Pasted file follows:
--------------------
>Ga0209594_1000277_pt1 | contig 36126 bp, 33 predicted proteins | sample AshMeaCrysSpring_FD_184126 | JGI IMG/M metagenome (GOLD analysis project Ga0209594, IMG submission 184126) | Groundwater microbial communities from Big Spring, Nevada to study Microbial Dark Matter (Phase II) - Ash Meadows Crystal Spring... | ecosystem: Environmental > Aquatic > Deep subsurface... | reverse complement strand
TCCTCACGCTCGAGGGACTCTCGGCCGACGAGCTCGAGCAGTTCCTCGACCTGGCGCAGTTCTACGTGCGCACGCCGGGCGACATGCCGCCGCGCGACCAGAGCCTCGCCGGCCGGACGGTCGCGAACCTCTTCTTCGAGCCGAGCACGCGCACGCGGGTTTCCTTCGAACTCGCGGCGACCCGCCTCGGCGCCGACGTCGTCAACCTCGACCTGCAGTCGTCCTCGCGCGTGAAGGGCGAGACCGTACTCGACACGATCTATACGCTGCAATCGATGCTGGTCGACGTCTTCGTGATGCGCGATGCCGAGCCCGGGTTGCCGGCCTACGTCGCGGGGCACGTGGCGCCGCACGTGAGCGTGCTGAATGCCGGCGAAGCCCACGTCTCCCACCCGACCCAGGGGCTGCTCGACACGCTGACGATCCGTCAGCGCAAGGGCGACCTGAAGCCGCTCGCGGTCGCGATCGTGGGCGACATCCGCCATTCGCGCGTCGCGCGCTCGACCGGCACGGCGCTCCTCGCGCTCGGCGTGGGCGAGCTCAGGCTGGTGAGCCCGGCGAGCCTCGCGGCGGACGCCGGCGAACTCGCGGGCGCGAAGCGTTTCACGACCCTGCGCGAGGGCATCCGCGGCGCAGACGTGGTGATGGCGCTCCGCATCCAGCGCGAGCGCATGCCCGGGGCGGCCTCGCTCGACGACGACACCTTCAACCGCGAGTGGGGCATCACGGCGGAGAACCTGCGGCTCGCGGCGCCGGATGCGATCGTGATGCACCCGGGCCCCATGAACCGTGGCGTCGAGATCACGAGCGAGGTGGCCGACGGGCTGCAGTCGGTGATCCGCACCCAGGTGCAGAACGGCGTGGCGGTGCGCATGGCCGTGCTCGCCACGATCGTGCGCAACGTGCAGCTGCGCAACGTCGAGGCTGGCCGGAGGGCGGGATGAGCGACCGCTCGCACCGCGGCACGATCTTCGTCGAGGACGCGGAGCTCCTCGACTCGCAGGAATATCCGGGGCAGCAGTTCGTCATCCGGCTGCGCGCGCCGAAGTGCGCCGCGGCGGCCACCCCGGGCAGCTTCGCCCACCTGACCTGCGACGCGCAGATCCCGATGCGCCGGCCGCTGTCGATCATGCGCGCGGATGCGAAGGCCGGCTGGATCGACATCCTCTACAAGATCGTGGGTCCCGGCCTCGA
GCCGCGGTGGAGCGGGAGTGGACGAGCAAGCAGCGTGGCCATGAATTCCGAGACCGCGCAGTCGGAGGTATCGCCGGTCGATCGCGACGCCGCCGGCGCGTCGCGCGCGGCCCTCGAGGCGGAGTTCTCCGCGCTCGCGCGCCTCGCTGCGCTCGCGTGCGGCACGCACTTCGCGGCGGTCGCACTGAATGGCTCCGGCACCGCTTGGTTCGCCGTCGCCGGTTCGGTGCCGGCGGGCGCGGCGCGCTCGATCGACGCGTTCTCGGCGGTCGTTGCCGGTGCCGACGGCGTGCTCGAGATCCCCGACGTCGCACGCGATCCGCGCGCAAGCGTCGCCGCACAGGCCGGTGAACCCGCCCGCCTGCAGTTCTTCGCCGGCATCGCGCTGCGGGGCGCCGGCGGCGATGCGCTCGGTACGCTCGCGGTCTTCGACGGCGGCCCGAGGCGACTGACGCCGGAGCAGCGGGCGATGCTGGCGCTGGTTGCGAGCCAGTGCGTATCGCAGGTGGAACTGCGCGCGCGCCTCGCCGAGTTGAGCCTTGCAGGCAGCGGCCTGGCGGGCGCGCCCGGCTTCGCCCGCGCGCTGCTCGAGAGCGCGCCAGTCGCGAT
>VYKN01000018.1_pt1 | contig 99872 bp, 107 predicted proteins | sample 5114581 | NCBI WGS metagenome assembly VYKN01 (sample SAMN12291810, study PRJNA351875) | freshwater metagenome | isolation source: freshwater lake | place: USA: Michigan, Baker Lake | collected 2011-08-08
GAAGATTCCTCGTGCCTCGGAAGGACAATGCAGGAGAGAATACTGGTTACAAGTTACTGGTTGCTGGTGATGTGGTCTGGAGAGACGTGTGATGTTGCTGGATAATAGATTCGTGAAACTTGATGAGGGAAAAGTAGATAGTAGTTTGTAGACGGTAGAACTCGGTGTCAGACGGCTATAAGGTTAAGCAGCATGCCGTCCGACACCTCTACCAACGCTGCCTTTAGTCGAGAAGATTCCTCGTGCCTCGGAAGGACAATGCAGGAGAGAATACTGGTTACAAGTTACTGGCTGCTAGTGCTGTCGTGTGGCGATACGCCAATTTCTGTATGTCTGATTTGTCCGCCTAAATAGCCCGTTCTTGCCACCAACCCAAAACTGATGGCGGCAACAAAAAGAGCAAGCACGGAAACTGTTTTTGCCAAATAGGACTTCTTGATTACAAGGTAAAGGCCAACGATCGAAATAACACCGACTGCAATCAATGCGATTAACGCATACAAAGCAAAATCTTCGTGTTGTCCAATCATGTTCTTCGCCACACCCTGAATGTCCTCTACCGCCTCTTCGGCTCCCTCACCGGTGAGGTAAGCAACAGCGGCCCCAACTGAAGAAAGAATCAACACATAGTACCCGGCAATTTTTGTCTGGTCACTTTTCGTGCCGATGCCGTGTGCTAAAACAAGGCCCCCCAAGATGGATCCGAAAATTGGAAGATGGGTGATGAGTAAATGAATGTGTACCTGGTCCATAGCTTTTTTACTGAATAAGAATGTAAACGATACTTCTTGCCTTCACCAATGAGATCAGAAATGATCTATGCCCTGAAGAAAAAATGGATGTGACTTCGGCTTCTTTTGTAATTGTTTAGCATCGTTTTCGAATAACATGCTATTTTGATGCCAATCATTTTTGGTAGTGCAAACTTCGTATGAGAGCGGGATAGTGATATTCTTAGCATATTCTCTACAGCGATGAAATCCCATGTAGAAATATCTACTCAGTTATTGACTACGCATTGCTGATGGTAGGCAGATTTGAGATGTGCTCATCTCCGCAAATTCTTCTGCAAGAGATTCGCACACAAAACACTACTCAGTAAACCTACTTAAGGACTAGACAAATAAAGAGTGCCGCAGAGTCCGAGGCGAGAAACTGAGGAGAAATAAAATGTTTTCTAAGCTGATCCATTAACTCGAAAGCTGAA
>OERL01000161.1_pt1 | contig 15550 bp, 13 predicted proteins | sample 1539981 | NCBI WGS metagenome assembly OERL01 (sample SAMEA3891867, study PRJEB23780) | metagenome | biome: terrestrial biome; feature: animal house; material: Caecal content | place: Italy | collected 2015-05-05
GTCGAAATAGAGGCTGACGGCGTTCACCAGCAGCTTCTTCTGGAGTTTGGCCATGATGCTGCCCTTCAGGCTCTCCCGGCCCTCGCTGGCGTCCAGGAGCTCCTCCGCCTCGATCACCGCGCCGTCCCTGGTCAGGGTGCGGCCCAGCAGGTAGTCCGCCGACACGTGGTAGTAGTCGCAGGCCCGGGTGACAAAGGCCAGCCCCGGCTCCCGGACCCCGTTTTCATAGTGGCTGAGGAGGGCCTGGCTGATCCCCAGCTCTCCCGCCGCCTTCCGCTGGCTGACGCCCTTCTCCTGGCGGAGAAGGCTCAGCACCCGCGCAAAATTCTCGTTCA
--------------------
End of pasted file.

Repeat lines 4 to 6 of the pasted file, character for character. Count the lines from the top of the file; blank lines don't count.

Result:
>VYKN01000018.1_pt1 | contig 99872 bp, 107 predicted proteins | sample 5114581 | NCBI WGS metagenome assembly VYKN01 (sample SAMN12291810, study PRJNA351875) | freshwater metagenome | isolation source: freshwater lake | place: USA: Michigan, Baker Lake | collected 2011-08-08
GAAGATTCCTCGTGCCTCGGAAGGACAATGCAGGAGAGAATACTGGTTACAAGTTACTGGTTGCTGGTGATGTGGTCTGGAGAGACGTGTGATGTTGCTGGATAATAGATTCGTGAAACTTGATGAGGGAAAAGTAGATAGTAGTTTGTAGACGGTAGAACTCGGTGTCAGACGGCTATAAGGTTAAGCAGCATGCCGTCCGACACCTCTACCAACGCTGCCTTTAGTCGAGAAGATTCCTCGTGCCTCGGAAGGACAATGCAGGAGAGAATACTGGTTACAAGTTACTGGCTGCTAGTGCTGTCGTGTGGCGATACGCCAATTTCTGTATGTCTGATTTGTCCGCCTAAATAGCCCGTTCTTGCCACCAACCCAAAACTGATGGCGGCAACAAAAAGAGCAAGCACGGAAACTGTTTTTGCCAAATAGGACTTCTTGATTACAAGGTAAAGGCCAACGATCGAAATAACACCGACTGCAATCAATGCGATTAACGCATACAAAGCAAAATCTTCGTGTTGTCCAATCATGTTCTTCGCCACACCCTGAATGTCCTCTACCGCCTCTTCGGCTCCCTCACCGGTGAGGTAAGCAACAGCGGCCCCAACTGAAGAAAGAATCAACACATAGTACCCGGCAATTTTTGTCTGGTCACTTTTCGTGCCGATGCCGTGTGCTAAAACAAGGCCCCCCAAGATGGATCCGAAAATTGGAAGATGGGTGATGAGTAAATGAATGTGTACCTGGTCCATAGCTTTTTTACTGAATAAGAATGTAAACGATACTTCTTGCCTTCACCAATGAGATCAGAAATGATCTATGCCCTGAAGAAAAAATGGATGTGACTTCGGCTTCTTTTGTAATTGTTTAGCATCGTTTTCGAATAACATGCTATTTTGATGCCAATCATTTTTGGTAGTGCAAACTTCGTATGAGAGCGGGATAGTGATATTCTTAGCATATTCTCTACAGCGATGAAATCCCATGTAGAAATATCTACTCAGTTATTGACTACGCATTGCTGATGGTAGGCAGATTTGAGATGTGCTCATCTCCGCAAATTCTTCTGCAAGAGATTCGCACACAAAACACTACTCAGTAAACCTACTTAAGGACTAGACAAATAAAGAGTGCCGCAGAGTCCGAGGCGAGAAACTGAGGAGAAATAAAATGTTTTCTAAGCTGATCCATTAACTCGAAAGCTGAA
>OERL01000161.1_pt1 | contig 15550 bp, 13 predicted proteins | sample 1539981 | NCBI WGS metagenome assembly OERL01 (sample SAMEA3891867, study PRJEB23780) | metagenome | biome: terrestrial biome; feature: animal house; material: Caecal content | place: Italy | collected 2015-05-05